Let's suppose that the "usability" mantra you've heard over the past few years has finally convinced you that conducting user research with your target audience is an essential aspect of your company's Web site development efforts.

We'll assume that you want to uncover major usability issues before a new site launch or you need detailed customer feedback regarding a live site that just isn't making the grade.

What are your next steps? How do you manage a lab-based usability project from the early planning stages through delivery of a great findings report for the development team?

Here are five things to consider that will help you plan a successful test, set realistic expectations with your colleagues, stick to a budget, and wind up with actionable results.

1. Evaluate your objectives

Lab-based usability testing is about keenly observing and listening to participants as they attempt to use an interface. It's qualitative research. Expect the moderator to elicit lots of think-aloud feedback and straightforward opinions.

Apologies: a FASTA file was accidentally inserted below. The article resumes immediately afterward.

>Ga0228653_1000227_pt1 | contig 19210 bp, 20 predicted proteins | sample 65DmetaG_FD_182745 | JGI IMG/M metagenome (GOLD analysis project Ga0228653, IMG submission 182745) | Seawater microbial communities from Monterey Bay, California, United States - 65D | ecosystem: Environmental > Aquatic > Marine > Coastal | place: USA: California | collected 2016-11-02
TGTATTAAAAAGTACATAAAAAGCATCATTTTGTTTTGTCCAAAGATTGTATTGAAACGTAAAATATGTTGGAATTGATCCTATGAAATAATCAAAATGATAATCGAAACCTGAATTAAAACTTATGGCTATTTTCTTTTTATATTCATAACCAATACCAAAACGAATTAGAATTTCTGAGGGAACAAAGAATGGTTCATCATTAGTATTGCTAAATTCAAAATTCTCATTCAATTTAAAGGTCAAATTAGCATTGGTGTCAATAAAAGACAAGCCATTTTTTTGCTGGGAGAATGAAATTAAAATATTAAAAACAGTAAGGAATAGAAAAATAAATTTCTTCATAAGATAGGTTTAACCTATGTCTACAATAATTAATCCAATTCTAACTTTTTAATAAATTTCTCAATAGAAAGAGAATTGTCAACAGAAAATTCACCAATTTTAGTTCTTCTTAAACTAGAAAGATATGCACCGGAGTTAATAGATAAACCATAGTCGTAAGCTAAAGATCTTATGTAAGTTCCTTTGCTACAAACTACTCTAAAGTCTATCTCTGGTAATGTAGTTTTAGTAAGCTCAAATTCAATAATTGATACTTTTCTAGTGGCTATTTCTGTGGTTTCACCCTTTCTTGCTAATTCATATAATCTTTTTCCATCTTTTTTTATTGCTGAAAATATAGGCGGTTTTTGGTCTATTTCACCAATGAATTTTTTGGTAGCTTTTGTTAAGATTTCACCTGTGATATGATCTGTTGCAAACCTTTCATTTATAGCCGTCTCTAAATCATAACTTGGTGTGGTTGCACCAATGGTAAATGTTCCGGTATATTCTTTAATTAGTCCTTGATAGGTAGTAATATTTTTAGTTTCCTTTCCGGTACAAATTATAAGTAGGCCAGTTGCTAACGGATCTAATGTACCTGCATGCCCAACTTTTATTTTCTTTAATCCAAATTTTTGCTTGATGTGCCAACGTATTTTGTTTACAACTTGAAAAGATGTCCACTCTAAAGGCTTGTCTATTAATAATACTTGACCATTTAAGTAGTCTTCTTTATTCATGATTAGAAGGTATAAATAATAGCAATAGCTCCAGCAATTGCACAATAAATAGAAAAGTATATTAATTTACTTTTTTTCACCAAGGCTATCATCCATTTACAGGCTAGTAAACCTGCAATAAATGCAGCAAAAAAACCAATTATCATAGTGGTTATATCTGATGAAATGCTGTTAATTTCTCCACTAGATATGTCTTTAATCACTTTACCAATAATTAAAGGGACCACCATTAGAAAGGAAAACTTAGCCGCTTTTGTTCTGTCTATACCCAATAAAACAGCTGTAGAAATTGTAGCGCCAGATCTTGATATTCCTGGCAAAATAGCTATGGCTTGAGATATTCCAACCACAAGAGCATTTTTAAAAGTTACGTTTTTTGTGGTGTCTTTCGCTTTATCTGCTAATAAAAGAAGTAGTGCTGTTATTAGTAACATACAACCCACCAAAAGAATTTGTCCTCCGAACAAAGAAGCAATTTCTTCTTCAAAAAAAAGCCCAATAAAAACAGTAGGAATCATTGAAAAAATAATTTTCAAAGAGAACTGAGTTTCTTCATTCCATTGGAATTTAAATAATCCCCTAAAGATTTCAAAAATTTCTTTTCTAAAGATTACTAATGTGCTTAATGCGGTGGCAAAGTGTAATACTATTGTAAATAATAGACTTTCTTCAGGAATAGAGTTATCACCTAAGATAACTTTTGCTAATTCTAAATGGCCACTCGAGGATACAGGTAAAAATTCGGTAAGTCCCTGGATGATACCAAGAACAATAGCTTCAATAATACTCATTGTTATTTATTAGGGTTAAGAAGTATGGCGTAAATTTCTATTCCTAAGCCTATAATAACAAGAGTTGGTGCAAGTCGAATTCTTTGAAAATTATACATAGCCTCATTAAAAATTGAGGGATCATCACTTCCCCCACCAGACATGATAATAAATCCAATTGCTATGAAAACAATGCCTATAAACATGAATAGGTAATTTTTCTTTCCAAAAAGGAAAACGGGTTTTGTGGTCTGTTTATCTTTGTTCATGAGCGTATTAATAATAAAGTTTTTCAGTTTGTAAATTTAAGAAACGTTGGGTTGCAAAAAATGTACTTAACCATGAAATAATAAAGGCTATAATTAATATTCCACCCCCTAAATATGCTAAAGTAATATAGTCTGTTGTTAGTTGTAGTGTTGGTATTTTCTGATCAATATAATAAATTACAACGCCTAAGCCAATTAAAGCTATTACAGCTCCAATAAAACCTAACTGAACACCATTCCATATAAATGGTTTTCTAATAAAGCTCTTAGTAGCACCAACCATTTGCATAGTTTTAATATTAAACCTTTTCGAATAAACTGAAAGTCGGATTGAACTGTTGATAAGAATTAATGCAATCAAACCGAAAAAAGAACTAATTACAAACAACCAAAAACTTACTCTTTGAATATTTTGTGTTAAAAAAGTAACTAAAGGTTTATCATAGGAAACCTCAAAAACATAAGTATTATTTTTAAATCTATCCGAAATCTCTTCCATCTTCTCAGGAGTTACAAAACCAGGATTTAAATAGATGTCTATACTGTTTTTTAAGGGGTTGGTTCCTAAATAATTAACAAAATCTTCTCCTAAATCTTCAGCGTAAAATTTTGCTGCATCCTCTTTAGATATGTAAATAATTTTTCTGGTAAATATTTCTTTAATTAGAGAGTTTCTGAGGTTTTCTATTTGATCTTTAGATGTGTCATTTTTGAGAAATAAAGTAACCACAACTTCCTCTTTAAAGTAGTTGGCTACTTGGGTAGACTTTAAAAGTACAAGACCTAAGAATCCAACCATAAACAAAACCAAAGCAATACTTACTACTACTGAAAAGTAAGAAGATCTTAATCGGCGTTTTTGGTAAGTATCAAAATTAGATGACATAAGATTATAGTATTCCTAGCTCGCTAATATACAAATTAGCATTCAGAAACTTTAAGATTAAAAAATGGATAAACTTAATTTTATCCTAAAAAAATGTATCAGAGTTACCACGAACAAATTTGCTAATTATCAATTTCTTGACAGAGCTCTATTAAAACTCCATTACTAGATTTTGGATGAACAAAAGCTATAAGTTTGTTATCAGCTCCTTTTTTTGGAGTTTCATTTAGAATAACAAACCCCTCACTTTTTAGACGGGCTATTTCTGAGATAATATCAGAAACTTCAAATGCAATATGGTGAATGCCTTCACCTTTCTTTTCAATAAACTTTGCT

If you're objectives are to quantify user preferences or present statistical data, a lab-based usability exercise is not the appropriate research solution for your needs.

Your overall objectives should include these:

  • Gathering in-depth feedback on whether participants can navigate your site and accomplish common tasks such as finding key information, using a search function, completing shopping cart checkout and contacting customer service

  • Determining whether participants clearly understand the value proposition of your interface

  • Ascertaining whether your site content (and possibly a competitor's) is relevant and easy to comprehend

  • Learning whether participants are helped or hindered by the site's visual design

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Lon Taylor is a principal usability consultant with First Insights and cochair of the New York Research Special Interest Group. He can be reached via www.firstinsights.com.